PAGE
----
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scrapes, and after four or five years escaped from prosecution for a riot in a methodist chapel by going to sea, where he obtained a position on an armed transport. His wife returned to Ashburton, where William Gifford was soon afterwards born. He was taught reading by a schoolmistress, and learnt old ballads from his mother. In 1764 the father returned with 100l. prize-money won at the Havannah. He sold his little property, and set up in business as a glazier. The son was sent to the Ashburton free school, under Hugh Smerdon. Three years later the father died of drink, leaving his widow, with an infant son. She tried to carry on the business, was plundered by her assistants, and died in a year. Her goods were seized by a creditor, ‘C.,’ who was also William's godfather. The infant was sent to the almshouse, and ‘bound to a husbandman.’ William Gifford, when his own prospects improved, did his best to help his brother. The boy was sent to sea, but died soon afterwards. Meanwhile the godfather, C., under the pressure of Ashburton sentiment, which held that he had sufficiently paid himself, sent William Gifford to school, where he began to show taste for arithmetic. C. soon tired of the expense, and sent Gifford to work on a farm. The boy had suffered a permanent injury from an accidental blow on the chest, and was incapable of the labour of ploughing. The godfather then tried to export him to Newfoundland, but he was rejected by an employer on account of his puny frame. He was therefore when about thirteen placed in a small Brixham coaster. He stayed in it for a year, acquired a love of the sea, and had a narrow escape from drowning. At Christmas 1770 his godfather took him back to Ashburton, the Brixham fishermen having spread reports of the child's neglected condition, and again roused Ashburton opinion. He was once more sent to school, and now began to make rapid progress. He helped the master in teaching other pupils, and aspired to succeed to the mastership, Smerdon being now infirm. The godfather, however, insisted upon binding him apprentice to a shoemaker, his indentures being dated 1 Jan. 1772. Gifford's new master was an ignorant dissenter, whose whole reading was confined to the ‘Exeter Controversy.’ Gifford procured a black-letter romance, a few loose magazines, and a Thomas à Kempis. He had also a ‘Treatise on Algebra,’ and managed by stealth to read ‘Fenning's Introduction,’ belonging to his master's son, from which he got the necessary preparation. He beat out pieces of leather, and worked his problems on them with a blunted awl. He also composed a few rhymes of a satirical kind, and sometimes made sixpence in an evening by reciting them. His master unluckily discovered his occupations and his little store of books, which had been increased by his earnings. He was deprived of his treasures, and ordered to desist from writing. His ambition was crushed by the death of his schoolmaster and the election of another person. He fell into gloom, from which he was roused by the kind attentions of a ‘young woman of his own class.’ William Cookesley, a surgeon in the town, had heard of Gifford's doggerel. He talked to the author, gave him good advice, and got up a subscription to buy the remainder of his term of apprenticeship, and enable him to educate himself. His last eighteen months were thus remitted, his master receiving 6l., and he was enabled to study at the school to considerable purpose. The subscribers paid for another year's schooling, and in 1779 the master (Thomas Smerdon) thought him fit for the university. Cookesley, through a friend, Thomas Taylor of Denbury, procured him a bible clerkship at Exeter College, Oxford. This, with occasional help from friends, would, it was thought, enable him to get a degree. He matriculated 16 Feb. 1779, and graduated B.A. 10 Oct. 1782. He had begun to translate Juvenal. With the help of Cookesley he sent out proposals (1 Jan. 1781) for publishing the whole by subscription. Cookesley died on 15 Jan. following. Gifford was greatly depressed by the loss of his patron, and found himself unable to continue his translation. He sought relief in the study of other languages, and the college authorities enabled him to take a few pupils. As his spirits revived he again took up the Juvenal, but found it so bad that he resolved to abandon the attempt, and returned as far as he could subscriptions already received. He was corresponding with a Devonshire clergyman, William Peters, to whom he sent letters under cover to Lord Grosvenor. He accidentally omitted Peters's name upon a letter, which was thereupon read by Grosvenor. Grosvenor became interested, and sent for Gifford, who candidly stated that he had ‘no prospects.’ Grosvenor hereupon said that he would be responsible for Gifford's ‘present support and future establishment,’ and until other prospects offered invited the young man to reside with him. Gifford accepted the invitation, became the permanent friend of Grosvenor, and member of his family, acting also as travelling tutor to his son. Two tours upon the continent occupied ‘many years.’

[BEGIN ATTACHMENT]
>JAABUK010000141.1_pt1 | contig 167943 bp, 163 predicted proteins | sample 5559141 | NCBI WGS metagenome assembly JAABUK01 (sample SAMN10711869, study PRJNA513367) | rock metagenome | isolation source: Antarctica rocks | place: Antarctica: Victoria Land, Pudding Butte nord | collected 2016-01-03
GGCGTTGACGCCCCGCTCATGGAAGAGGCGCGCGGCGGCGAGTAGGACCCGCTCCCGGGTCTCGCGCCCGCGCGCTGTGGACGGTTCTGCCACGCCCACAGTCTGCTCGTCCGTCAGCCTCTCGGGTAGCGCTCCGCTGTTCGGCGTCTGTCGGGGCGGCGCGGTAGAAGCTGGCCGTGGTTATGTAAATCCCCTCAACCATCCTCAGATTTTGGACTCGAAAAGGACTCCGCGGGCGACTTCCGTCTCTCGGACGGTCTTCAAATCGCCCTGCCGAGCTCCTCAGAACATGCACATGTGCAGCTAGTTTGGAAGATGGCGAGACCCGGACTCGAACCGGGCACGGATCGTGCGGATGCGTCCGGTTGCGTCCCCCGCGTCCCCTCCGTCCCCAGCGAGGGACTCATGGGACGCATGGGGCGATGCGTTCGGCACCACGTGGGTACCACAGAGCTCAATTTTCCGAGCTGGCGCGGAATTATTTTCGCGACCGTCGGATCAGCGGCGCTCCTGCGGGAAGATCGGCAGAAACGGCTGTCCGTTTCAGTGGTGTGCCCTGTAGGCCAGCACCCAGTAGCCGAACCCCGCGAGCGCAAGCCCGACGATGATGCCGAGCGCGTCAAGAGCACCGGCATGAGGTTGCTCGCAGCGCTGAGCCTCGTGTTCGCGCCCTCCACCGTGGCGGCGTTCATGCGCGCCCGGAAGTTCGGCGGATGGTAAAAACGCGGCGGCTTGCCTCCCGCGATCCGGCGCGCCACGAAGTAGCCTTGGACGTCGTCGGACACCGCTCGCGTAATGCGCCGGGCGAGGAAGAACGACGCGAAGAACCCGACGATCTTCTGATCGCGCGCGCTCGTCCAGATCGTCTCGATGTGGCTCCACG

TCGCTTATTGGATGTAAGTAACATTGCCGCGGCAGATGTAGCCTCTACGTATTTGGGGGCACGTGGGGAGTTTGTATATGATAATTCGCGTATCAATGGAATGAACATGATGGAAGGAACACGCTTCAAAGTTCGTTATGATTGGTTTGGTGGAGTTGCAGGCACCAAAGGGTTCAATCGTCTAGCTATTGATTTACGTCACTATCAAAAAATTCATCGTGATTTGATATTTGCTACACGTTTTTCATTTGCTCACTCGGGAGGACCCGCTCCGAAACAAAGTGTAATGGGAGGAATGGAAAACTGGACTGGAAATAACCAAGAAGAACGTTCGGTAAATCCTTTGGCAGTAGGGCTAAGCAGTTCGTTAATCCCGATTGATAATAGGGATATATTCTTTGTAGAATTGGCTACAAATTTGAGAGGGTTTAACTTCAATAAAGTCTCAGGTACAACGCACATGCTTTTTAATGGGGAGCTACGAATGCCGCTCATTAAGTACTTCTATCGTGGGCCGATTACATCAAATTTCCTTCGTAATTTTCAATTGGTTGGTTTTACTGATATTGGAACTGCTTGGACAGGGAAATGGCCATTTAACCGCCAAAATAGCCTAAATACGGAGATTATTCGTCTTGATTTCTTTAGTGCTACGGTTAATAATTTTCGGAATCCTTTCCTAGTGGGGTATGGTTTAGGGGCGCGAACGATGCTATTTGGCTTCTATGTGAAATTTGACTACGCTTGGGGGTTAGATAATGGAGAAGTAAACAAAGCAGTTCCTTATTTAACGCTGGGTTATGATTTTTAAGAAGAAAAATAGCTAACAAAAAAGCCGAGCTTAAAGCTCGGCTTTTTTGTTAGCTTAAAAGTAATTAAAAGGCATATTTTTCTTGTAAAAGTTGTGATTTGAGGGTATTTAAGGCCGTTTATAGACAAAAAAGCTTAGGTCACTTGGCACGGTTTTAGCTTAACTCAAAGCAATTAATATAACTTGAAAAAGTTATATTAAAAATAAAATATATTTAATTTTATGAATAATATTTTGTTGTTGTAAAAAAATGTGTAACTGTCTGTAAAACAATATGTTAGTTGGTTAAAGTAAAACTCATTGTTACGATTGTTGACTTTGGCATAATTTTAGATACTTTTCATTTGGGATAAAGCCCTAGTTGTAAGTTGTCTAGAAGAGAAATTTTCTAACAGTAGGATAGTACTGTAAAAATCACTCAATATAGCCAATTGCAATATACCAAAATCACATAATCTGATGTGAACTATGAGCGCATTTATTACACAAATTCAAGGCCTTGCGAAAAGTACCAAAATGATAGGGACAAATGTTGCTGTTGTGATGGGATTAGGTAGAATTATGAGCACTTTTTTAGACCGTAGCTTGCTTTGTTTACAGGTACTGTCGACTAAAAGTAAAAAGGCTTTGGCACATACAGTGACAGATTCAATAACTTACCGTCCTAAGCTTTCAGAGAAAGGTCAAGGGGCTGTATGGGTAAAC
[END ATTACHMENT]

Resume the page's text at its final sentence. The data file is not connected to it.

At Grosvenor's house Gifford proceeded with his ‘Juvenal,’ which, however, did not